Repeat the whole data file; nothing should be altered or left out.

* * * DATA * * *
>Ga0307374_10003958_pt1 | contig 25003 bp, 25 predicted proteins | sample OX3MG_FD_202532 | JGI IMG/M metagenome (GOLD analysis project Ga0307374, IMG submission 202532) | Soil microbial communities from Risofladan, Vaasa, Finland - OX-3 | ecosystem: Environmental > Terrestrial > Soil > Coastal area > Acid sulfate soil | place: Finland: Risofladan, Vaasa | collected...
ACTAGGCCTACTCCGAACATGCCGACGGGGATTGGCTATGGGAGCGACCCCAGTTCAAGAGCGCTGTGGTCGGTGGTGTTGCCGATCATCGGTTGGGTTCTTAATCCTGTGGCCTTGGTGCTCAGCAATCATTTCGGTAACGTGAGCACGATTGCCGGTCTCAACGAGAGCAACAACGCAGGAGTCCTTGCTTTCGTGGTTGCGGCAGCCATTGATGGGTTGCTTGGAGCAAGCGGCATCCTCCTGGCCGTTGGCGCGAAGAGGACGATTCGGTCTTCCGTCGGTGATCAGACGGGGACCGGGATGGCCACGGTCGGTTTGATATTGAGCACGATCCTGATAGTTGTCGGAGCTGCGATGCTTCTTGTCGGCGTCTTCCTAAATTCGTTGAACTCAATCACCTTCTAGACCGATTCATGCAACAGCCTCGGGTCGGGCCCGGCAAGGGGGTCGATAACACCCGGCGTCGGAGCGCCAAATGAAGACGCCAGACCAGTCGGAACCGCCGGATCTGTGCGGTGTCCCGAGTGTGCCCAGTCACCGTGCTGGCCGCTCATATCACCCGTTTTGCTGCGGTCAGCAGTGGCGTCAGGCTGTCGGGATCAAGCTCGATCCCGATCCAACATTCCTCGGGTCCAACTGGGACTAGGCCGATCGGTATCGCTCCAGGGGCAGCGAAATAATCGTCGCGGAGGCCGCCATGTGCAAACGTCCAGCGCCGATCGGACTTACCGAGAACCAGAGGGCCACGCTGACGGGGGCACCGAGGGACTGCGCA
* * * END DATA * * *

>Ga0307374_10003958_pt1 | contig 25003 bp, 25 predicted proteins | sample OX3MG_FD_202532 | JGI IMG/M metagenome (GOLD analysis project Ga0307374, IMG submission 202532) | Soil microbial communities from Risofladan, Vaasa, Finland - OX-3 | ecosystem: Environmental > Terrestrial > Soil > Coastal area > Acid sulfate soil | place: Finland: Risofladan, Vaasa | collected...
ACTAGGCCTACTCCGAACATGCCGACGGGGATTGGCTATGGGAGCGACCCCAGTTCAAGAGCGCTGTGGTCGGTGGTGTTGCCGATCATCGGTTGGGTTCTTAATCCTGTGGCCTTGGTGCTCAGCAATCATTTCGGTAACGTGAGCACGATTGCCGGTCTCAACGAGAGCAACAACGCAGGAGTCCTTGCTTTCGTGGTTGCGGCAGCCATTGATGGGTTGCTTGGAGCAAGCGGCATCCTCCTGGCCGTTGGCGCGAAGAGGACGATTCGGTCTTCCGTCGGTGATCAGACGGGGACCGGGATGGCCACGGTCGGTTTGATATTGAGCACGATCCTGATAGTTGTCGGAGCTGCGATGCTTCTTGTCGGCGTCTTCCTAAATTCGTTGAACTCAATCACCTTCTAGACCGATTCATGCAACAGCCTCGGGTCGGGCCCGGCAAGGGGGTCGATAACACCCGGCGTCGGAGCGCCAAATGAAGACGCCAGACCAGTCGGAACCGCCGGATCTGTGCGGTGTCCCGAGTGTGCCCAGTCACCGTGCTGGCCGCTCATATCACCCGTTTTGCTGCGGTCAGCAGTGGCGTCAGGCTGTCGGGATCAAGCTCGATCCCGATCCAACATTCCTCGGGTCCAACTGGGACTAGGCCGATCGGTATCGCTCCAGGGGCAGCGAAATAATCGTCGCGGAGGCCGCCATGTGCAAACGTCCAGCGCCGATCGGACTTACCGAGAACCAGAGGGCCACGCTGACGGGGGCACCGAGGGACTGCGCA